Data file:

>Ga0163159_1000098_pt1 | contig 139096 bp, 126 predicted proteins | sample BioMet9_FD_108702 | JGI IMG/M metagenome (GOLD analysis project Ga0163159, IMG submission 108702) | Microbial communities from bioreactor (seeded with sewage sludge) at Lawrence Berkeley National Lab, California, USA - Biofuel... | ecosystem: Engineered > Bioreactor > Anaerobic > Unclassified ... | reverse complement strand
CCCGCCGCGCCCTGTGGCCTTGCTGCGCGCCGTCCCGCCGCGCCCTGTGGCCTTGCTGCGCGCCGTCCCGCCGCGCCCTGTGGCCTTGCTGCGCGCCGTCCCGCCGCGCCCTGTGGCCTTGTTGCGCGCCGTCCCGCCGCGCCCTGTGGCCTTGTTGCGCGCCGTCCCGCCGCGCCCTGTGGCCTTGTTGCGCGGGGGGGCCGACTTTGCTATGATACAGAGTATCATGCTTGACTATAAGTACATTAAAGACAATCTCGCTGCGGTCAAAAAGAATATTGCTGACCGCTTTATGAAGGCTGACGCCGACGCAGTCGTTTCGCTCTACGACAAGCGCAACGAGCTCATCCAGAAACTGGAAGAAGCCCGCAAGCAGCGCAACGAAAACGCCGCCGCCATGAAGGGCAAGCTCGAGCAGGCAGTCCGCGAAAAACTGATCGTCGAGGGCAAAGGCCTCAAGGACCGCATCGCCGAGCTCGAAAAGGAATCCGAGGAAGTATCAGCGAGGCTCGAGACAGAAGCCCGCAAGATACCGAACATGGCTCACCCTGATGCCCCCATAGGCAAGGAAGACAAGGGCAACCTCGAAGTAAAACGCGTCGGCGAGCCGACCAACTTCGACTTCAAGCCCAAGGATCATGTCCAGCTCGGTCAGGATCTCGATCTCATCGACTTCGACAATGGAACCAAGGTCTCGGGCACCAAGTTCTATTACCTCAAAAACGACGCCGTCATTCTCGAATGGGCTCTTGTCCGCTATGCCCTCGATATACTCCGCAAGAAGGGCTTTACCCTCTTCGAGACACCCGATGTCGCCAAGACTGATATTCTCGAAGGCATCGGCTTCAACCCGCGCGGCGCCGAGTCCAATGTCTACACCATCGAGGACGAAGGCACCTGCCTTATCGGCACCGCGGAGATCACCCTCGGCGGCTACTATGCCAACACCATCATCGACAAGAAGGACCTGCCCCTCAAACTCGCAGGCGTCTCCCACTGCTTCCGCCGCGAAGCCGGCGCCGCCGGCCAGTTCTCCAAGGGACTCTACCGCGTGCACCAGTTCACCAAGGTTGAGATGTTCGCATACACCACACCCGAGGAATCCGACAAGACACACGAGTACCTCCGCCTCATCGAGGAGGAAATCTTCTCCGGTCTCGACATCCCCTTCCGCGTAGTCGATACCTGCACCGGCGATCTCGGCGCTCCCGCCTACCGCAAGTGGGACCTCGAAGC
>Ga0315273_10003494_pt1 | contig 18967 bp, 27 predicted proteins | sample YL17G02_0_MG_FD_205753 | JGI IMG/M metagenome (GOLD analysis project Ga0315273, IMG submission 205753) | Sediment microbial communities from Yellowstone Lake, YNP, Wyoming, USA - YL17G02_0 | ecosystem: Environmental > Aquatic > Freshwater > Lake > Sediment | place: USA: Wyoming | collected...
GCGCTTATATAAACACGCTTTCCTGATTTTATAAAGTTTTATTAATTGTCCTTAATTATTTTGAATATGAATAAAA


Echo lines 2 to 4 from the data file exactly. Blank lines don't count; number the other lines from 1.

CCCGCCGCGCCCTGTGGCCTTGCTGCGCGCCGTCCCGCCGCGCCCTGTGGCCTTGCTGCGCGCCGTCCCGCCGCGCCCTGTGGCCTTGCTGCGCGCCGTCCCGCCGCGCCCTGTGGCCTTGTTGCGCGCCGTCCCGCCGCGCCCTGTGGCCTTGTTGCGCGCCGTCCCGCCGCGCCCTGTGGCCTTGTTGCGCGGGGGGGCCGACTTTGCTATGATACAGAGTATCATGCTTGACTATAAGTACATTAAAGACAATCTCGCTGCGGTCAAAAAGAATATTGCTGACCGCTTTATGAAGGCTGACGCCGACGCAGTCGTTTCGCTCTACGACAAGCGCAACGAGCTCATCCAGAAACTGGAAGAAGCCCGCAAGCAGCGCAACGAAAACGCCGCCGCCATGAAGGGCAAGCTCGAGCAGGCAGTCCGCGAAAAACTGATCGTCGAGGGCAAAGGCCTCAAGGACCGCATCGCCGAGCTCGAAAAGGAATCCGAGGAAGTATCAGCGAGGCTCGAGACAGAAGCCCGCAAGATACCGAACATGGCTCACCCTGATGCCCCCATAGGCAAGGAAGACAAGGGCAACCTCGAAGTAAAACGCGTCGGCGAGCCGACCAACTTCGACTTCAAGCCCAAGGATCATGTCCAGCTCGGTCAGGATCTCGATCTCATCGACTTCGACAATGGAACCAAGGTCTCGGGCACCAAGTTCTATTACCTCAAAAACGACGCCGTCATTCTCGAATGGGCTCTTGTCCGCTATGCCCTCGATATACTCCGCAAGAAGGGCTTTACCCTCTTCGAGACACCCGATGTCGCCAAGACTGATATTCTCGAAGGCATCGGCTTCAACCCGCGCGGCGCCGAGTCCAATGTCTACACCATCGAGGACGAAGGCACCTGCCTTATCGGCACCGCGGAGATCACCCTCGGCGGCTACTATGCCAACACCATCATCGACAAGAAGGACCTGCCCCTCAAACTCGCAGGCGTCTCCCACTGCTTCCGCCGCGAAGCCGGCGCCGCCGGCCAGTTCTCCAAGGGACTCTACCGCGTGCACCAGTTCACCAAGGTTGAGATGTTCGCATACACCACACCCGAGGAATCCGACAAGACACACGAGTACCTCCGCCTCATCGAGGAGGAAATCTTCTCCGGTCTCGACATCCCCTTCCGCGTAGTCGATACCTGCACCGGCGATCTCGGCGCTCCCGCCTACCGCAAGTGGGACCTCGAAGC
>Ga0315273_10003494_pt1 | contig 18967 bp, 27 predicted proteins | sample YL17G02_0_MG_FD_205753 | JGI IMG/M metagenome (GOLD analysis project Ga0315273, IMG submission 205753) | Sediment microbial communities from Yellowstone Lake, YNP, Wyoming, USA - YL17G02_0 | ecosystem: Environmental > Aquatic > Freshwater > Lake > Sediment | place: USA: Wyoming | collected...
GCGCTTATATAAACACGCTTTCCTGATTTTATAAAGTTTTATTAATTGTCCTTAATTATTTTGAATATGAATAAAA